Sweet Honey in the Rock's celebration of the National Museum of African American History and Cul
Sweet Honey in the Rock at the grand opening of the Smithsonian Institution’s National Museum of African American History and Culture in Washington, D.C. From left: bassist Romeir Mendez, sign language interpreter Barbara Hunt, Aisha Kahlil, Rochelle Rice, Nitanju Bolade Casel and Carol Maillard. (Photo credit: Jamir Kirby)
With a continuing 43-year legacy as the premier traditional African-American music performing ensemble, it was only natural and fitting that Sweet Honey in the Rock participate in last month’s grand opening of the Smithsonian Institution’s National Museum of African American History and Culture in Washington, D.C.
“It was marvelous!” says Carol Maillard, a founding member of the all-female vocal group, which was formed in 1973 by singer, composer and civil rights activist Bernice Johnson Reagon from her vocal workshop group at the D.C. Black Repertory Theater Company.
Reagon had been a member of The Freedom Singers, the 1960s civil rights movement’s paramount African-American singing group, and Sweet Honey in the Rock, which took its name from a quartet song based on a biblical parable about a land that was so rich that honey flowed out of its rocks, expanded the Freedom Singers repertoire to include traditional and original music deriving from the sacred music of the black church and including blues, spirituals, gospel hymns, rap, reggae, African chants, hip-hop, ancient lullabies and jazz improvisation.
“We were happy to be at the dedication, and happy be on stage,” continues Maillard, who’s joined in the current Sweet Honey line-up by fellow founding member Louise Robinson, veterans Nitanju Bolade Casel and Aisha Kahlil and longtime sign language interpreter Shirley Childress.
“We had two substitute performers, because Shirley was recuperating from an illness, and Louise was on vocal rest. But we did things from our new recording #LoveInEvolution and told the story of the Tulsa riot of 1921 [300 black people were killed by whites during a Memorial Day weekend riot that also destroyed over 35 blocks in Tulsa’s Greenwood district—then the wealthiest black community in the country, known as the Black Wall Street].”
From #LoveInEvolution, then, Sweet Honey sang "Oh, Sankofa,” Casel’s song detailing the historically neglected incident (which was commemorated by a memorial park in 2010).
“It was really incredible to be part of grand opening, because it was a historic moment for the country and people of African descent, that this beautiful structure [the museum] was created,” says Maillard. “It doesn’t even hold everything--that’s what’s so deep about it: It’s massive and there’s so much stuff that’s in it, but there’s so much more that could be covered. We started going through it at 9:15 a.m. and were there until almost 12:30 and didn’t get through most of it!”
As for the dedication ceremony, Maillard states, “Rev. Calvin Butts [pastor of New York’s Abyssinian Baptist Church] nailed it in what he said and in presenting everything—the significance of the fundraising, how people from all walks of life in American culture made sure it happened. President George W. Bush was there, and he signed the okay for it--and I don’t think it was an easy road to get it approved by Congress. But it got done during his administration, which was incredible—and I’m glad that the process began and, wow! Here it is today! And I’m alive to see it!”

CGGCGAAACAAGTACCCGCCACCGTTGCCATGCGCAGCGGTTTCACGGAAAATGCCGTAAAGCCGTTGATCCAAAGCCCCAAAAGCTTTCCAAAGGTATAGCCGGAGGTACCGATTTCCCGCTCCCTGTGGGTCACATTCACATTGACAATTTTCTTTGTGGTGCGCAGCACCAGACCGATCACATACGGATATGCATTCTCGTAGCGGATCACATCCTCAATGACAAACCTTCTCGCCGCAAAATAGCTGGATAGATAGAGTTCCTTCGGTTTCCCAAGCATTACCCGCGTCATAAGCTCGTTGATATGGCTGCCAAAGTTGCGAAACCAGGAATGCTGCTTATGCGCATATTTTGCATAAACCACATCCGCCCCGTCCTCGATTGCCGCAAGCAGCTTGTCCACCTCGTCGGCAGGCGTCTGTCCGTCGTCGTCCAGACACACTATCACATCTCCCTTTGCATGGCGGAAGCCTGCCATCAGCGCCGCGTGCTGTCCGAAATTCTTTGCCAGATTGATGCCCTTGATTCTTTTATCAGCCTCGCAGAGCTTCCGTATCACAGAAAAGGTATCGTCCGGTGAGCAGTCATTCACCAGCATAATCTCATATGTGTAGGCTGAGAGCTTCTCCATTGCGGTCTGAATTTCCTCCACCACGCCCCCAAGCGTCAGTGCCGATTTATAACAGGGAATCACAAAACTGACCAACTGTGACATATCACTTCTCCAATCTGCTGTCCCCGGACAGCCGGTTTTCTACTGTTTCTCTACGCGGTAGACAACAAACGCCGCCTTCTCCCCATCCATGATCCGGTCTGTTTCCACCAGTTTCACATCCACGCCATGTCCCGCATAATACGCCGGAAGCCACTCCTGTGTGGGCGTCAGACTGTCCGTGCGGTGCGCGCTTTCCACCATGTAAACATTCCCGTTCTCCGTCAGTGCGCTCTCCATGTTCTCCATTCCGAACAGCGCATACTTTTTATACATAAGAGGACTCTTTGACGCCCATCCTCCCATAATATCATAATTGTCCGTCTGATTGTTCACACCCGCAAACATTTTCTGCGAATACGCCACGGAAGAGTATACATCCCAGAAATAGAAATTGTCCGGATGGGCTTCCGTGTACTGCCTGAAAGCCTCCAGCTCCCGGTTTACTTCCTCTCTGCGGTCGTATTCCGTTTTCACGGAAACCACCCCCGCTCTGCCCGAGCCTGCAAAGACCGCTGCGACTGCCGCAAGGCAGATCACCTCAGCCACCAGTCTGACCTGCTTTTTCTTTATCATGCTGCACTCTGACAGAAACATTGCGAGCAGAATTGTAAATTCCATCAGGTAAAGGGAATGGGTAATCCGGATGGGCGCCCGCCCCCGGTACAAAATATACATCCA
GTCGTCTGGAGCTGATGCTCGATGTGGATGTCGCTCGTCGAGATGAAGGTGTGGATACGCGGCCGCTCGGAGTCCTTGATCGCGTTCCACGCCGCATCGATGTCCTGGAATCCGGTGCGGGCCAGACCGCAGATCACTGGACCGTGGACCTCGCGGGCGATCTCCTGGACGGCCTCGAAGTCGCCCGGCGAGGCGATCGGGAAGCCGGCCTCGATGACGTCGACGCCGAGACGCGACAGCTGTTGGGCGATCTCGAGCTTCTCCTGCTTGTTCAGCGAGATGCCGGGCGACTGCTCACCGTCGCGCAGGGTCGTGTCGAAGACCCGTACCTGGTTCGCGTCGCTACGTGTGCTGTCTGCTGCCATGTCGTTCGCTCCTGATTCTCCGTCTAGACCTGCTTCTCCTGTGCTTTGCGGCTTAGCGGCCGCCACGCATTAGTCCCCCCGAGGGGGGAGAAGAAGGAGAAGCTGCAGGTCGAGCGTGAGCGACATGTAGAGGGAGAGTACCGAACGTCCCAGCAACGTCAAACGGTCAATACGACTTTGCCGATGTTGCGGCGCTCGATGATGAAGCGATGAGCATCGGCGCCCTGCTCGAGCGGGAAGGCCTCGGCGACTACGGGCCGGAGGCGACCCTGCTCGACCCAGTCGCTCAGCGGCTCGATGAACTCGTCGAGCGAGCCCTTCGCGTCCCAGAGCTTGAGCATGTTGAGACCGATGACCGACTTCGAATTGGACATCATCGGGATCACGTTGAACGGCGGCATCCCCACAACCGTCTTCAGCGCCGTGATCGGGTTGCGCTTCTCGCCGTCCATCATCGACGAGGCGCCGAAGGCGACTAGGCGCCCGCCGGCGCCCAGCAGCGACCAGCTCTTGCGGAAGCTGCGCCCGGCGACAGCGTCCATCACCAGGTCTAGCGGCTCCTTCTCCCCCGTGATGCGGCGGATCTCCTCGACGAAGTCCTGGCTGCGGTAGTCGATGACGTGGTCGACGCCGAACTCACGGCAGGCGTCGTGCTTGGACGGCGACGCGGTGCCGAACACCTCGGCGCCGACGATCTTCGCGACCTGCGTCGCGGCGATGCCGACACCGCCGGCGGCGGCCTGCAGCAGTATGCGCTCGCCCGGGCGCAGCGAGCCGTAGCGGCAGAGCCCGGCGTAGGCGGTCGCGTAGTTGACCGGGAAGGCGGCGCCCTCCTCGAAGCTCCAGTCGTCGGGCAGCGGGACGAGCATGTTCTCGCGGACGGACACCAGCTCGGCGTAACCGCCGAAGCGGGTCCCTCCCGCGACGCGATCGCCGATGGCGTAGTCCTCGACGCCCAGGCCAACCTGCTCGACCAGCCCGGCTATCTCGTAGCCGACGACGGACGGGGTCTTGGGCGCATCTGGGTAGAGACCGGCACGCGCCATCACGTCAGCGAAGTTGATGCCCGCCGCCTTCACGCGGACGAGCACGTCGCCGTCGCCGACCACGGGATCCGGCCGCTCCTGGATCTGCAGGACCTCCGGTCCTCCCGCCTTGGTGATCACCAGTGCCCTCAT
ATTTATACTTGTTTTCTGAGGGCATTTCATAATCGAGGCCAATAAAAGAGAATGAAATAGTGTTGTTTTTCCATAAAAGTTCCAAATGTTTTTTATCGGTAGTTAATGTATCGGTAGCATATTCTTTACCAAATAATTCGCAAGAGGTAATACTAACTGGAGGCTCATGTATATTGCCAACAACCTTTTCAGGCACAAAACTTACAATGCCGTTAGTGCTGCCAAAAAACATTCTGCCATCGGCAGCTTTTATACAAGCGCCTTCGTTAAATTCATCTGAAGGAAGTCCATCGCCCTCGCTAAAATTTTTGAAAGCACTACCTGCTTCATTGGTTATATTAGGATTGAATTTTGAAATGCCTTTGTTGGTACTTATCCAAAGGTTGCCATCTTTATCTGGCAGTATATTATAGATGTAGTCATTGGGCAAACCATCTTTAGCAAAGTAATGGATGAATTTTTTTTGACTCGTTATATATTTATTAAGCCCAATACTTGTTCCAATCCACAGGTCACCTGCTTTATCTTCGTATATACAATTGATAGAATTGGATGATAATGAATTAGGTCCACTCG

Maillard was especially touched by the official bell-ringing ceremony, where Ruth Bonners, the 99-year-old daughter of a former slave, and her seven-year-old granddaughter joined President Barack Obama and First Lady Michelle Obama in ringing the specially restored Freedom Bell, from Virginia’s historic First Baptist Church—the first black Baptist church in the U.S., founded in 1776.
“The whole program was really lovely,” says Maillard. “Patti LaBelle was just beautiful, and had the wherewithal and guts to mention Hillary in ‘A Change is Gonna Come.’ After the dedication, we did a 40-minute set outdoors on the main stage—the Freedom Stage. It was a lot like the Folklife Festival.”
When Sweet Honey in the Rock began in 1973, Maillard, who lives in New York, was working in D.C. for the Smithsonian Folklife Festival. Reagon was vocal director for the D.C Black Repertory Theater Company and was working on her doctorate at Howard University, and in 1974 hired people in theater to do research for the first African Diaspora program at the Folklife Festival leading up to the 1976 U.S. Bicentennial.
“I and Louise were field researchers and worked with Bernice in early ’74,” recalls Maillard. “She was the artistic director for the African Diaspora, and Sweet Honey sang at that festival and again in ’75, when it was a month-long festival and we sang every day. Then we sang for the Folklife Festival during the Bicentennial, when it was three months long. We sang for many other Folklife Festivals after ’76 onward, so our history with the Smithsonian is as long as Sweet Honey’s been in existence.”
To commemorate its 30th anniversary in 2003, Sweet Honey donated some of its famous stage costumes and artifacts for the permanent performing arts collection of the Smithsonian’s National Museum of American History. Maillard hopes to eventually do the same for the National Museum of African American History and Culture.
"We have an amazing archive of artifacts and costumes and citations and articles and posters in our warehouse,” says Maillard, “and it’s such a massive structure—absolutely beautifully done, with interactive video and places to walk.”
“They do need more places for people to sit, though!” she concludes. “I’m sure that will come.”